Roth IRAs come with some big tax benefits. But as a high-income earner, you know Roth IRAs aren’t for you.
Or are they?
One option you have as a high-income earner is an IRS-sanctioned loophole coined the backdoor Roth IRA. Let’s take a closer look at what it is, and if it might be right for you.
What Is a Backdoor Roth IRA?
A backdoor Roth IRA is an IRS-sanctioned loophole that lets high-income earners reap the benefits of contributing to a Roth even though they exceed the income limits for traditional Roth IRA contributions. Here is how it works.
Let’s say your income exceeds the legal limit for a traditional Roth IRA contribution, but you still want to fund an account. First, you will need to open a traditional IRA and fund it with non-deductible contributions. Then, you convert your non-deductible IRA balance to a Roth IRA and repeat this process each year in order to take advantage of tax-free growth. In this scenario, you can avoid the income limits for Roth IRA contributions, but you cannot avoid the annual contribution amount limits. This means that you can fund a maximum of $6,500 in 2023 (with $1,000 catch-up contributions if over the age of 50) per year. This may seem small, but over time you can amass a sizable retirement savings, especially when combined with other tax-advantaged retirement vehicles.
A backdoor Roth IRA is a useful wealth strategy that can dramatically increase your after-tax wealth; that is, the wealth you have after all taxes have been (or will be) paid. Unlike traditional retirement accounts, Roth IRAs aren’t subject to required minimum distributions (RMDs). This means you won’t be forced to start taking withdrawals—and paying income taxes on those withdrawals—when you reach age 73. This is yet another point in favor of backdoor Roths: estate planning benefits. With no required RMDs, you’re free to let your account balance grow and build for as long as you’d like. Then, you can pass it on to your heirs free of taxes if you wish to do so.
Knowledge Is Power
There are some things to be aware of when considering a backdoor Roth. For one, they are irreversible. That means if you converted too much at once and got pushed into a higher marginal tax bracket, you can’t take it back. But this can usually be avoided by keeping your conversion amounts to the annual contribution limits. You will also need to consider state taxes. If you live in a state that has an income tax, you’ll likely owe state taxes on your backdoor Roth conversion in addition to federal taxes. However, some states exempt part of your distribution if you’re over a certain age. Finally, this strategy is less effective if you have existing IRA balances that were made with pre-tax contributions.
Backdoor Roth IRAs also have two five-year rules to keep in mind. The first rule says that you must wait at least five years from your first contribution before you can make a penalty-free withdrawal from your Roth IRA—even if you’re over age 59½.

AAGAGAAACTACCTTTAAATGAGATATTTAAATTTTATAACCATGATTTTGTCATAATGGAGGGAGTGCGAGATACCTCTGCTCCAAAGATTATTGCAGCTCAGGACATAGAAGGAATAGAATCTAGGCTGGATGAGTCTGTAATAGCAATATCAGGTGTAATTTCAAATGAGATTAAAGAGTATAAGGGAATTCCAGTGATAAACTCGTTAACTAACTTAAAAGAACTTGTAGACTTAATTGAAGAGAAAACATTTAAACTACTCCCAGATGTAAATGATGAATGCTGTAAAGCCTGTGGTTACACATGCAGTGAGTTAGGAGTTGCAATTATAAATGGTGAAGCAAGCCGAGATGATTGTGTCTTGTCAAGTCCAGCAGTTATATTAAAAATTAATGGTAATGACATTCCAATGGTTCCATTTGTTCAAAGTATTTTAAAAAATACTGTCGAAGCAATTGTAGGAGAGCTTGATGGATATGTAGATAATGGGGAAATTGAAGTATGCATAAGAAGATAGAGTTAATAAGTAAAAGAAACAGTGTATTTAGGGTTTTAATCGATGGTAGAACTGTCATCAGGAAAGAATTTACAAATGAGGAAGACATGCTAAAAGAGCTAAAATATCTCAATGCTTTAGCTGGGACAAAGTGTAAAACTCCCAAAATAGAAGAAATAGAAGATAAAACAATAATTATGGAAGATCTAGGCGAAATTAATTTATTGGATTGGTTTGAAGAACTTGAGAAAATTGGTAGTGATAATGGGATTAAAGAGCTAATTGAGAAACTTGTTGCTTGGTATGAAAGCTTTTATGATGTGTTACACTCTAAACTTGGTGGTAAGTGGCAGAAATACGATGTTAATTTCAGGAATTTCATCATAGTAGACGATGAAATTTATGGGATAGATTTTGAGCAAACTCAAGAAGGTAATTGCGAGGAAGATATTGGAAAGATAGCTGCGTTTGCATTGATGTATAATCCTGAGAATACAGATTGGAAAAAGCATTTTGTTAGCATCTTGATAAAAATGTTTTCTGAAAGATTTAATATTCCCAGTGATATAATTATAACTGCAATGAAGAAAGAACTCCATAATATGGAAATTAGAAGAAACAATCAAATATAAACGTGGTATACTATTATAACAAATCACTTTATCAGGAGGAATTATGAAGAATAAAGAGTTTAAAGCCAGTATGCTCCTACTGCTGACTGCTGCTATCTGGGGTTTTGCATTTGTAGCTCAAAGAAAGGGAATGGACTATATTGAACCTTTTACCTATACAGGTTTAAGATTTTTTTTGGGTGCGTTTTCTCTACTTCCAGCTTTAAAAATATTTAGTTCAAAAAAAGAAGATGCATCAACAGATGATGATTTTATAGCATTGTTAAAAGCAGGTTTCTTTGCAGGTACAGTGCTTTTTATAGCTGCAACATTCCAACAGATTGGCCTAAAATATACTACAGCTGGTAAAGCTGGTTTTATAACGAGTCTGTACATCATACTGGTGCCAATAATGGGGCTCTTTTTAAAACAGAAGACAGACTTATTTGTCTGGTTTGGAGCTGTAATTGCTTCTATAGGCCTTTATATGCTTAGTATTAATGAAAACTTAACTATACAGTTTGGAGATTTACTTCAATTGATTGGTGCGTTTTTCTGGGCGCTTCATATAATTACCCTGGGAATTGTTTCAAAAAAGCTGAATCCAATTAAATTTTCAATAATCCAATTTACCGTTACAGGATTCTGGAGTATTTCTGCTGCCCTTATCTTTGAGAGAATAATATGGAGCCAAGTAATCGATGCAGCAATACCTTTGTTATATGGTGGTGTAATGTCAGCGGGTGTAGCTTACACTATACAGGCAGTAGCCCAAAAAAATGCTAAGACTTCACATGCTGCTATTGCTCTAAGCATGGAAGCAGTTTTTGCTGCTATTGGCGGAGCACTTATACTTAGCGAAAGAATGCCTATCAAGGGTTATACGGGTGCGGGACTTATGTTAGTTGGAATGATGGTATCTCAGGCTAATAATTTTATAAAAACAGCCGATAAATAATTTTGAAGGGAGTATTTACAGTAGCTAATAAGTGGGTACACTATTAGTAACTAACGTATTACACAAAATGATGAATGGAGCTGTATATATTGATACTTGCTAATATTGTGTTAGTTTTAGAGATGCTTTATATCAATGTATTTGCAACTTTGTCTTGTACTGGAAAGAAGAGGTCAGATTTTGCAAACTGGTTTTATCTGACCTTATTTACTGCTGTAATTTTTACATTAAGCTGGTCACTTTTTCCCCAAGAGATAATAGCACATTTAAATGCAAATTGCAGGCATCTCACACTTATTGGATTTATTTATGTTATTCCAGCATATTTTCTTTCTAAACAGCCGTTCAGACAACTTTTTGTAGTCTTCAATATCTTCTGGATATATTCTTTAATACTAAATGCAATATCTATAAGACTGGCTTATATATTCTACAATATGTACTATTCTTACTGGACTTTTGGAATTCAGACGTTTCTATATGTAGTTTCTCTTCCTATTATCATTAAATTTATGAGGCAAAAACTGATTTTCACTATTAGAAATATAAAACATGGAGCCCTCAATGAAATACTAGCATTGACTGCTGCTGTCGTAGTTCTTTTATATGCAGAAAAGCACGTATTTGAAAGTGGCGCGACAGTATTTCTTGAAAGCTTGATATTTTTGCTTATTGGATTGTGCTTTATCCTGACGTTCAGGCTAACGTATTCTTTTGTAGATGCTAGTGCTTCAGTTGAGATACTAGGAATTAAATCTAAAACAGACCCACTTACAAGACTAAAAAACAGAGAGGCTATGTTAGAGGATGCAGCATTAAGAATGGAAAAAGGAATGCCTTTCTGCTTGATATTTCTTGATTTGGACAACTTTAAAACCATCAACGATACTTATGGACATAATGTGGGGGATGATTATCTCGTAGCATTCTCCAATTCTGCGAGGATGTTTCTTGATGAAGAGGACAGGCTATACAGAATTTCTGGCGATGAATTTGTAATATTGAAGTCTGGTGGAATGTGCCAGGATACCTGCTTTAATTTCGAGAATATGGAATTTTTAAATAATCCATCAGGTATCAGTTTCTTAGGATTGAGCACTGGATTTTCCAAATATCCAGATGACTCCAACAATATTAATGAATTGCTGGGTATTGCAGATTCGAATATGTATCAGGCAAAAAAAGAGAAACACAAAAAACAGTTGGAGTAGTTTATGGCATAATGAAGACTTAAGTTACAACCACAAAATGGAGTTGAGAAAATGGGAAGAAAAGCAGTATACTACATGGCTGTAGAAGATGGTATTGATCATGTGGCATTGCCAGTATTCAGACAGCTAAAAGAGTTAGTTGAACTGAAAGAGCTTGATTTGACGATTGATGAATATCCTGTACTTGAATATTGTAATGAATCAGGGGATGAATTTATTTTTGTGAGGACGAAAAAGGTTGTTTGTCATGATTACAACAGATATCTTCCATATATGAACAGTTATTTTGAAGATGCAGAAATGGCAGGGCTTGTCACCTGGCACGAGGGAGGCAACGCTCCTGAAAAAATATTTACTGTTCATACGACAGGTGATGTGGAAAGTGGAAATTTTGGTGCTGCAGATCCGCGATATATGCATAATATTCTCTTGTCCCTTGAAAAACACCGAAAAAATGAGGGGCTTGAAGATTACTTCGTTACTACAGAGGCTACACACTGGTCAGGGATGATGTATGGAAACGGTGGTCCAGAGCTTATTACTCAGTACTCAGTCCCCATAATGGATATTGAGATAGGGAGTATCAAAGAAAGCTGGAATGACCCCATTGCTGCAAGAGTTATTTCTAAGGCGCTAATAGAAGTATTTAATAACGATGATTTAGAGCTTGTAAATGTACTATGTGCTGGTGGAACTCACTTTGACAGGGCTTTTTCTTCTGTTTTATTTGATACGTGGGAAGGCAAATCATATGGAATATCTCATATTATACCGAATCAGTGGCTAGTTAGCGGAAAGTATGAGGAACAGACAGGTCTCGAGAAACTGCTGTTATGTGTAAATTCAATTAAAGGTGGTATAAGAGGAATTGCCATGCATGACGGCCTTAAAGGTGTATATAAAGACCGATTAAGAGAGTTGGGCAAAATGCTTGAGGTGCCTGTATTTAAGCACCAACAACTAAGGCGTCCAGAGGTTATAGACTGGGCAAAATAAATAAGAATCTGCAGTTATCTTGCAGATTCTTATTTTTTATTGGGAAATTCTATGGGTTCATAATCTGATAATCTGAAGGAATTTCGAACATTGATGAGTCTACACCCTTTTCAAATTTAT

The second five-year rule is more nuanced and relates to whether or not taxes and penalties will be assessed if converted funds in a Roth IRA are distributed (or withdrawn) within five years of when they were each converted (each Roth IRA conversion has its own five-year clock in this context).
As with all tax-related matters, please consult a tax professional for tax advice that is specific to your situation. This article is not meant to be tax advice.
Is a Backdoor Roth IRA the Answer?
As with most financial matters, the answer is, “It depends.” Consulting your wealth advisor to discuss your particular circumstance is the best approach, especially if you have concerns about your current financial plan.
At Anderson Financial Strategies, we provide concierge financial services to help you manage your wealth, helping executives, business owners, and families prepare for retirement. In everything we do, our goal is to give relationship-based, premium financial guidance with rapidly responsive service. We want you to feel excited and confident about your future, and we’d love to help make that a reality for you. If you want to learn more about backdoor Roth IRAs or other options, please call us at 855-237-4545 to schedule an executive briefing to discuss your goals.
Shon Anderson is president and chief wealth strategist at Anderson Financial Strategies, LLC with over 15 years of experience. As a fiduciary, Shon’s mission is to provide his clients with quality financial expertise along with rapidly responsive service through an honest relationship. He specializes in providing family office-style services to help his clients organize and focus their financial life. Shon graduated from Wright State University with a bachelor’s degree in financial services and an MBA in finance. He is a CERTIFIED FINANCIAL PLANNER™ practitioner and holds the Chartered Financial Analyst® (CFA®) certification. His insights have been quoted in leading financial news publications such as CNBC, Yahoo Finance, Fox Business, Consumer Reports, Forbes, Bankrate.com, Investment News, and Kiplinger. Shon serves as an adjunct professor teaching personal finance courses at Wright State University, leads CFP® exam review courses for Keir Educational Resources, and is president of the CFA Society Dayton. Shon and his wife, Jessica, reside in Sugarcreek Township, Ohio, and are blessed with triplet daughters, Elizabeth, Bridgette, and Alexandra, along with their son, Jacob, and dog, Jack. Over the years, Shon has been involved in several volunteer organizations including the Wright State chapter of Delta Tau Delta as an alumni advisor and was a Big Brother in the Big Brothers/Big Sisters program. To learn more about Shon, connect with him on LinkedIn.